25 May 2015

Author Interview / Hannah Fielding


A young woman's journey of discovery takes her to a world of forbidden passion, savage beauty, and revenge.

Spring, 1950. Alexandra de Falla, a half-English, half-Spanish young writer abandons her privileged but suffocating life in London and travels to Spain to be reunited with her long-estranged family.

Instead of providing the sense of belonging she yearns for, the de Fallas are driven by seething emotions, and in the grip of the wild customs and traditions of Andalucia, all of which are alien to Alexandra.

Among the strange characters and sultry heat of this country, she meets the man who awakens emotions she hardly knew existed. But their path is strewn with obstacles: dangerous rivals, unpredictable events, and inevitable indiscretions. What does Alexandra's destiny hold for her in this flamboyant land of drama and all-consuming passions, where blood is ritually poured on to the sands of sun-drenched bullfighting arenas, mysterious gypsies are embroiled in magic and revenge, and beautiful dark-eyed dancers hide their secrets behind elegant lacy fans?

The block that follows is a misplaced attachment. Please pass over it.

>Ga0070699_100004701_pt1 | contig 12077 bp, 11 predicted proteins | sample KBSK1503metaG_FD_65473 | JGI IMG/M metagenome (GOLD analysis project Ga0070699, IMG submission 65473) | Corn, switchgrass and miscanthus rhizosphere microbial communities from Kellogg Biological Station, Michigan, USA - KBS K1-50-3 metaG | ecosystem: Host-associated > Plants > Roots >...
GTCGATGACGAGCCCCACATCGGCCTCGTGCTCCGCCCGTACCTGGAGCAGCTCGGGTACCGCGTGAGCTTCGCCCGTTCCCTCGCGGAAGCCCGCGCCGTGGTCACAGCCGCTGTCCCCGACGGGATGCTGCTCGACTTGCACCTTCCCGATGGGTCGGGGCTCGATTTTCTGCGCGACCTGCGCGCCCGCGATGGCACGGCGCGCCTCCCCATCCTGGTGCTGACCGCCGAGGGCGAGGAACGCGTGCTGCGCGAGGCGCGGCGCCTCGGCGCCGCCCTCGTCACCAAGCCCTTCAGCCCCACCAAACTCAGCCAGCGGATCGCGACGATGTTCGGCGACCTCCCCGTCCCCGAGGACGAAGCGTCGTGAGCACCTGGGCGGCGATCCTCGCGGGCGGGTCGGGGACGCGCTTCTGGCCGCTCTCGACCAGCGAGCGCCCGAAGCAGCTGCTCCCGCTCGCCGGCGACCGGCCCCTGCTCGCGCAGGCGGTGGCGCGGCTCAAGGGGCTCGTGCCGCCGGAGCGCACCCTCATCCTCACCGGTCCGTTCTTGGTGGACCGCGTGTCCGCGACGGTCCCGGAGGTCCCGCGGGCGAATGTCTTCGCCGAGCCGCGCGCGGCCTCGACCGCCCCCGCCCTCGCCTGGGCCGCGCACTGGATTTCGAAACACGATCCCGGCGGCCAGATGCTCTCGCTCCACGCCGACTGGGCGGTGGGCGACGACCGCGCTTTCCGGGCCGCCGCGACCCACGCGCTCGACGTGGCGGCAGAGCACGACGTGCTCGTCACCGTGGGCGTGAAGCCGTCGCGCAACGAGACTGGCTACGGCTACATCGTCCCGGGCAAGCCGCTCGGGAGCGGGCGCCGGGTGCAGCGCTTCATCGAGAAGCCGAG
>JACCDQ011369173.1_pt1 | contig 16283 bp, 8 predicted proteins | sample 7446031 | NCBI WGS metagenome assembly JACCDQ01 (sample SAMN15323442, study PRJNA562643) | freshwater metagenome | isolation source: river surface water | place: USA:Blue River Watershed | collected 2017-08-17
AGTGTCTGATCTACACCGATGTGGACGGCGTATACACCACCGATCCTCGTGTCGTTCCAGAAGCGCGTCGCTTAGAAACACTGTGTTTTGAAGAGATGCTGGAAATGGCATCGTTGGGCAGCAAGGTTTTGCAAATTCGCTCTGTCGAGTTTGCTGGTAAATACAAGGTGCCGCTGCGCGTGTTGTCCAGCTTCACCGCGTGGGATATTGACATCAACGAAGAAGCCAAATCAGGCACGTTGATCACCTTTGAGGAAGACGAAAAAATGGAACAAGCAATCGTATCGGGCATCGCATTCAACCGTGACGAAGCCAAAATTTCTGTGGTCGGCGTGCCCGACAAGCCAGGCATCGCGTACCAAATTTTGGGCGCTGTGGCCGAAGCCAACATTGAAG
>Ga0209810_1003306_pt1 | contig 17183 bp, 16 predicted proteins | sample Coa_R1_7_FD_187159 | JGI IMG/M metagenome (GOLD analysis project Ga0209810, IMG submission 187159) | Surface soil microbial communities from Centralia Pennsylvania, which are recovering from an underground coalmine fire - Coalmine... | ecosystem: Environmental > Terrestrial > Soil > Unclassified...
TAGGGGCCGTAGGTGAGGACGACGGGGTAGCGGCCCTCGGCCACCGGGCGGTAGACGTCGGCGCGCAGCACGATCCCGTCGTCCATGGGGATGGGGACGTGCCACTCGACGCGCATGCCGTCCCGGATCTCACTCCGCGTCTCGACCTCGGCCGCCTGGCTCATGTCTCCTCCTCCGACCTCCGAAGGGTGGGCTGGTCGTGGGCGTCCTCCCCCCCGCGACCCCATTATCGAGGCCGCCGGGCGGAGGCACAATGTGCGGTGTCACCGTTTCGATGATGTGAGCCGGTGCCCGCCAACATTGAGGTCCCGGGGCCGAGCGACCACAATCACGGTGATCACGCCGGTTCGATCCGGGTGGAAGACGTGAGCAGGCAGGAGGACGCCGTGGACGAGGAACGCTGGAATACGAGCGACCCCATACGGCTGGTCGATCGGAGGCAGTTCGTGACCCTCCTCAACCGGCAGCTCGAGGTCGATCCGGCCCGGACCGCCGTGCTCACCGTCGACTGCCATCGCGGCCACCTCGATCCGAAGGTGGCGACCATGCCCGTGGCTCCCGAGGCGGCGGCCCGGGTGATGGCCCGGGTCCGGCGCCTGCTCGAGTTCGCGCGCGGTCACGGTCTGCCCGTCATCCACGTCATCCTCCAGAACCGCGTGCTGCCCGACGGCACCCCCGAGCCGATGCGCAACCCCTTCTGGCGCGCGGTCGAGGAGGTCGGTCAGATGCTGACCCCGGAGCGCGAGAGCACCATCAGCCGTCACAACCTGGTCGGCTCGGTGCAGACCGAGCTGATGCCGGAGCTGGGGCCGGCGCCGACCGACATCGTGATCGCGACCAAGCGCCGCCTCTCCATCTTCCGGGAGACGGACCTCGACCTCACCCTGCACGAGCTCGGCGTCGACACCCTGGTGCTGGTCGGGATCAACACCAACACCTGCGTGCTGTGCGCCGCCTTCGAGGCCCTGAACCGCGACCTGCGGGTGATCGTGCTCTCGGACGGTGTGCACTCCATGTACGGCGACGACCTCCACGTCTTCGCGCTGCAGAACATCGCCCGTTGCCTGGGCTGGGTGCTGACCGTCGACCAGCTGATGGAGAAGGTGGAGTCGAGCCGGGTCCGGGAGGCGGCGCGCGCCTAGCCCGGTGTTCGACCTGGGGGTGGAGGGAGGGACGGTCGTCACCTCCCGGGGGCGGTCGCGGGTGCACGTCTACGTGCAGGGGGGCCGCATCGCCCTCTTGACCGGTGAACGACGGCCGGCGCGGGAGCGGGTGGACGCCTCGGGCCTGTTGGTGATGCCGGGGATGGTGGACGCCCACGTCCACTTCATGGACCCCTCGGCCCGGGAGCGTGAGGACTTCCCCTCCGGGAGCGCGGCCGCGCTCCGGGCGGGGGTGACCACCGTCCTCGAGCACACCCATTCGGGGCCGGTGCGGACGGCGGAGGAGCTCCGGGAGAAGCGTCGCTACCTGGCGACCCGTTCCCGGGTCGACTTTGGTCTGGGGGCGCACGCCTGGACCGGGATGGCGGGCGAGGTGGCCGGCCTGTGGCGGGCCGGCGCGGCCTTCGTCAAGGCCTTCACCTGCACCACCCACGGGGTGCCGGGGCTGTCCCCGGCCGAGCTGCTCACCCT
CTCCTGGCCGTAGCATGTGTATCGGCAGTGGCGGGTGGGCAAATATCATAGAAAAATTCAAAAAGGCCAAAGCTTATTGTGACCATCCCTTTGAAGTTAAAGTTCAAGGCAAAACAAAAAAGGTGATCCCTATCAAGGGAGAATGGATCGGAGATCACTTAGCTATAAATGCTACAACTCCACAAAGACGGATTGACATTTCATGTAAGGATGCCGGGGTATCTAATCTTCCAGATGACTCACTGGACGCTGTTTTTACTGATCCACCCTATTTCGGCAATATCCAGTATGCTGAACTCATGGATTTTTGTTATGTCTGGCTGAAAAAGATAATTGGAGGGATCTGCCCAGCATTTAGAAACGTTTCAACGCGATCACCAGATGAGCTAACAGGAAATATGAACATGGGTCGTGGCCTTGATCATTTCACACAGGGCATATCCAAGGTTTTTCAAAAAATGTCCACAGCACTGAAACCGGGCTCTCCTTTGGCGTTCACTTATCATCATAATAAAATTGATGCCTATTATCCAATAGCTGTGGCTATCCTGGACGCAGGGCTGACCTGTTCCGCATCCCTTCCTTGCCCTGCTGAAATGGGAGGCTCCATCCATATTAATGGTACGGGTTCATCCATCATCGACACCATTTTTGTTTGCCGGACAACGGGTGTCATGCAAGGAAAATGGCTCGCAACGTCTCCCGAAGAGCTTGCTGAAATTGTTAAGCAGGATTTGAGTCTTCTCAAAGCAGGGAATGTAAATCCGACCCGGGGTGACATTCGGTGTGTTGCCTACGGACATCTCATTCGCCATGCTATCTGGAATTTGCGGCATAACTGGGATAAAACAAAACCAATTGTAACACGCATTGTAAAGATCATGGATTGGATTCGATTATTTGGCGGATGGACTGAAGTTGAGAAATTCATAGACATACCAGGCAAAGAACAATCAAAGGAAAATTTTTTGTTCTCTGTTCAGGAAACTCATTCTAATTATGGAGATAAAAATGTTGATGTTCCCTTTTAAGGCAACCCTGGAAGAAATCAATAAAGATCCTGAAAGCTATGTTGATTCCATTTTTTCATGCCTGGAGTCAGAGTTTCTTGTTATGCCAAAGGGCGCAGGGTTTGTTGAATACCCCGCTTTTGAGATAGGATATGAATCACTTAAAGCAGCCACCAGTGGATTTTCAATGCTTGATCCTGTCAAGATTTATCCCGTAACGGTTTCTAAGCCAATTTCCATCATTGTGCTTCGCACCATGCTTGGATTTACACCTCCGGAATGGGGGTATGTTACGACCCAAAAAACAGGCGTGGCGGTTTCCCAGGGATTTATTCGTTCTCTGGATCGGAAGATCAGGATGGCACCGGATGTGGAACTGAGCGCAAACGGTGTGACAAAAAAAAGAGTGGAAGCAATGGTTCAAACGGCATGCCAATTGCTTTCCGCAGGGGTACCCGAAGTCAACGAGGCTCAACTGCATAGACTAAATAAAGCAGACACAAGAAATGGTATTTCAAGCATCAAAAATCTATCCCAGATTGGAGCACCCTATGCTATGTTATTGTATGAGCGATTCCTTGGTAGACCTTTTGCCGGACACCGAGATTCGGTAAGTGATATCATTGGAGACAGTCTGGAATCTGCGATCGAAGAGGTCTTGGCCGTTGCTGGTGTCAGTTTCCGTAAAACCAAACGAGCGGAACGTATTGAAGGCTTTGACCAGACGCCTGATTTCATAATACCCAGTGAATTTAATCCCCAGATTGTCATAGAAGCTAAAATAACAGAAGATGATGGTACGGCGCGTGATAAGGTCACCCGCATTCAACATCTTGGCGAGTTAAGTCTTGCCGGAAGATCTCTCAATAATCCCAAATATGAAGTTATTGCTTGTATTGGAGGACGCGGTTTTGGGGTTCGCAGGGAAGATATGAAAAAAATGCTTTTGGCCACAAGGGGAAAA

"Indiscretion"is a story of love and identity, and the clash of idealsin the pursuit of happiness. But can love survive in a world where scandal and danger are never far away?






Hannah Fielding is an incurable romantic. The seeds for her writing career were sown in early childhood, spent in Egypt, when she came to an agreement with her governess Zula: for each fairy story Zula told, Hannah would invent and relate one of her own. Years later – following a degree in French literature, several years of travelling in Europe, falling in love with an Englishman, the arrival of two beautiful children and a career in property development – Hannah decided after so many years of yearning to write that the time was now. Today, she lives the dream: writing full time at her homes in Kent, England, and the South of France, where she dreams up romances overlooking breath-taking views of the Mediterranean. 

To date, Hannah has published three novels: Burning Embers, ‘romance like Hollywood used to make’, set in Kenya, 1970; the award-winning Echoes of Love, ‘an epic love story that is beautifully told’ set in turn-of-the-millennium Italy; and Indiscretion, her fieriest novel yet, set in 1950s Spain.

If you could work with any other author, who would it be and why?